Read that sentence again, because I did. Rephrase it: “If your umbrella is closed, you will get wet when it rains.” When I read obfuscation like that, I get suspicious immediately. All caps PLEASE CALL IMMEDIATELY in the next block of the letter really raises my hackles, just because I get ornery when I feel like I’m being herded.
Sure enough, despite including the make, model (Honda) and year of one of our cars, this mailing had nothing to do with Honda, and probably not with any other manufacturer. In fine print at the bottom, “Vehicle Protection Center is an independent nationwide company marketing vehicle service contract on behalf of leading third party administrators.” Which means nothing. Third sentence of that paragraph: “Vehicle Protection Center is not affiliated with any auto dealer or manufacturer.”
Here’s the thing: I never had any intention of purchasing an extended warranty. I turned it down when we bought the vehicle. Our history is of driving cars for years—decades, now—beyond their warrantees, and if they break, we pay for it. (Revolutionary, I know.) So I looked these folks up online. Sure enough, I don’t have to scroll too far down in the search results to find a page titled “Don’t be fooled by this vehicle extended warranty mailer from Vehicle Protection Center”.
This mailer is sleazy, and I’m posting this not because I think my regular readers would be fooled, but because I want that link above to come up closer to the top of search results.
December 8, 2012
The webmaster's guide to passwords
Here’s the short summary: if you’re storing user passwords unencrypted anywhere, you’re doing it wrong. If you don’t understand why, you should stick to using free open-source packages like Drupal and not roll your own login system. Also, if you’re not a webmaster, and you ever get an email from a website which provides your unencrypted password, you should know that this site is probably not doing a good job storing your password securely.
The problem is this: sites get hacked, and databases get compromised. Encrypting the connection (your SSL certificate, the https in the address bar, and all that) just protects the customer’s communication with your server. It’s nice that they’ve stopped crackers from harvesting passwords one by one as their users provide them, but what’s the point if a successful compromise of the server means everyone’s passwords are available to the cracker?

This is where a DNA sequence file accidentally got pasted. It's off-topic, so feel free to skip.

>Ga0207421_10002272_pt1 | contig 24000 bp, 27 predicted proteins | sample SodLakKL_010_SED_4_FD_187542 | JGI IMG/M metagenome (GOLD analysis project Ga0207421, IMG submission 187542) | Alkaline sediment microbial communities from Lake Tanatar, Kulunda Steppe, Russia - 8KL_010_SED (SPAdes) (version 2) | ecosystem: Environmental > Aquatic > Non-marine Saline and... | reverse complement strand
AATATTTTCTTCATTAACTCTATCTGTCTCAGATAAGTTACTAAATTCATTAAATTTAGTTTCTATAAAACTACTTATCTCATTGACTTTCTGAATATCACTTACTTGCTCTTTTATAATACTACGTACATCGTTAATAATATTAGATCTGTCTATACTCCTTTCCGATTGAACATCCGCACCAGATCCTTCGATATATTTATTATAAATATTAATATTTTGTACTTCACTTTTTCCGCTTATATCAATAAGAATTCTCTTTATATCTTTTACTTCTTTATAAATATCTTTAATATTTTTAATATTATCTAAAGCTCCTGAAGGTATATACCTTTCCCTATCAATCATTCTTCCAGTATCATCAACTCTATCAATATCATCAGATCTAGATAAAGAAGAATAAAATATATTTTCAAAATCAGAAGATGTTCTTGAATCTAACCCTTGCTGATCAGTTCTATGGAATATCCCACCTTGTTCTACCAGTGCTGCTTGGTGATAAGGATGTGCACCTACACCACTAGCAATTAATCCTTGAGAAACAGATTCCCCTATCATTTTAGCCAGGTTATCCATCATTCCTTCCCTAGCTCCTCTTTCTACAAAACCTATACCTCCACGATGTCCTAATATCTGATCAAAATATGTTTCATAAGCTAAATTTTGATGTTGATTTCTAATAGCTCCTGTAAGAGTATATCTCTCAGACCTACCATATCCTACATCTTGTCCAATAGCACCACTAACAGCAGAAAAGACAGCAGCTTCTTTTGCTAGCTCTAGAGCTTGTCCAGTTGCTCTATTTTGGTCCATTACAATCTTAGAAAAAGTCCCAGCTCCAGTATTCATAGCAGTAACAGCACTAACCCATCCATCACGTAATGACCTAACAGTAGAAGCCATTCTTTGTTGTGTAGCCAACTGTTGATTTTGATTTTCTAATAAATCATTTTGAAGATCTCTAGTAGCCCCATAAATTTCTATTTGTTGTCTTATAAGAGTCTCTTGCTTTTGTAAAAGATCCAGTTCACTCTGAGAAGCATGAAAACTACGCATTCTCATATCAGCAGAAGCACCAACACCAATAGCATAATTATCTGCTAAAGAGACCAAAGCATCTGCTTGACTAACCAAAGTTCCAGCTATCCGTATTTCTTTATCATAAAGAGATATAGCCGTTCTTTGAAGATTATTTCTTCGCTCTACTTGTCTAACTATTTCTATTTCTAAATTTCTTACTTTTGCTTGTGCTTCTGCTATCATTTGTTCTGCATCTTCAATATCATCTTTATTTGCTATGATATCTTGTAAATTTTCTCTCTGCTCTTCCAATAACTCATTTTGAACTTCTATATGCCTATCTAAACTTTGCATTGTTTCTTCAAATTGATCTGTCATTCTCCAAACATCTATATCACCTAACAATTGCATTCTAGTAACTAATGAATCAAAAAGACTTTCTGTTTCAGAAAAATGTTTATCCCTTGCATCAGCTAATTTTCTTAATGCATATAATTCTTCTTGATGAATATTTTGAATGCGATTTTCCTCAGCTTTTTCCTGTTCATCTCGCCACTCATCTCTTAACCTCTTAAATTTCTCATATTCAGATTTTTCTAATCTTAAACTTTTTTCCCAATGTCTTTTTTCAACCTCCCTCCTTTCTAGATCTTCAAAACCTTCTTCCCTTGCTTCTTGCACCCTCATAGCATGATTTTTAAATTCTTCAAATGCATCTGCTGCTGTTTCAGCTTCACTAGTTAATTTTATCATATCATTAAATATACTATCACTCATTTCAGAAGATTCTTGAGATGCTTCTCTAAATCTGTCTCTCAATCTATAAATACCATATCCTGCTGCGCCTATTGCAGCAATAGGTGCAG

The first thing you need to know (if not understand) is that there are certain functions which are one-way; that is, the input cannot be determined by the output. Some of these are called hash functions. If you run a sufficiently strong hash function on a password, it is not possible to determine the password from the hash. (The output of a hash function is sometimes called a hash.) (Hash functions are like padlocks: some are stronger than others. But even a weak lock is better than none at all.)
“But wait,” the inexperienced webmaster says, “how can I tell if my user is providing the correct password when they return to the site?”
Well, think about it. They’ve stored a hash produced by running a hash function on their password. Why not run the same hash function on the password provided at login time and see if the resulting hash is the same as the one in the database? Problem solved.
(N.B. You might also want to read up on “salt.”)
November 19, 2012
Tally another rodent
Most of my public internet trail recently has been about little girls, and Izzy has not been getting his proper attention.
Therefore, I should announce that this morning he presented for tagging his first mouse of the season. (Mouse hunting season in most of the states he’s lived in runs from September 1 to August 31.) This is his first mouse of his second decade of hunting.
I was thinking about his record today, and unless I’m forgetting some, of the six places we’ve lived with him, he’s caught mice in three, and in a fourth he caught three bats(!) which I count as mice with wings. He also caught a mouse once while visiting A’s parents, so I make his total somewhere around eight non-flying mice and three flying mice.
I have a hunch he’s not done in this house, either.
November 12, 2012
An example: a recent piece on the probability of electoral ties compares the odds of nine swing states all producing equal vote totals for the top two candidates with the odds of some fairly unlikely events, including being struck by a bale of cocaine dropped from an airplane, a tornado, and a meteorite strike. (Along the way we learn that a typical location in Florida “…experiences an average 1.4 picotornados per second … a Florida resident suffers an average of 0.64 femtodeaths per second from meteorite impacts … the average person in Florida is struck by an average of 29 zeptobales of cocaine per second” and the average income of a typical acre of Florida land derived from falling bales of cocaine.)
So if you like the absurdum part of reductio ad absurdum, you’ll like What If?
October 25, 2012
Now I know a little more about rake-pipeline
rakep for short) which is just some sugar layered over
rake which is really just ruby scripting.
If you haven’t glazed over yourself by now, bear with me.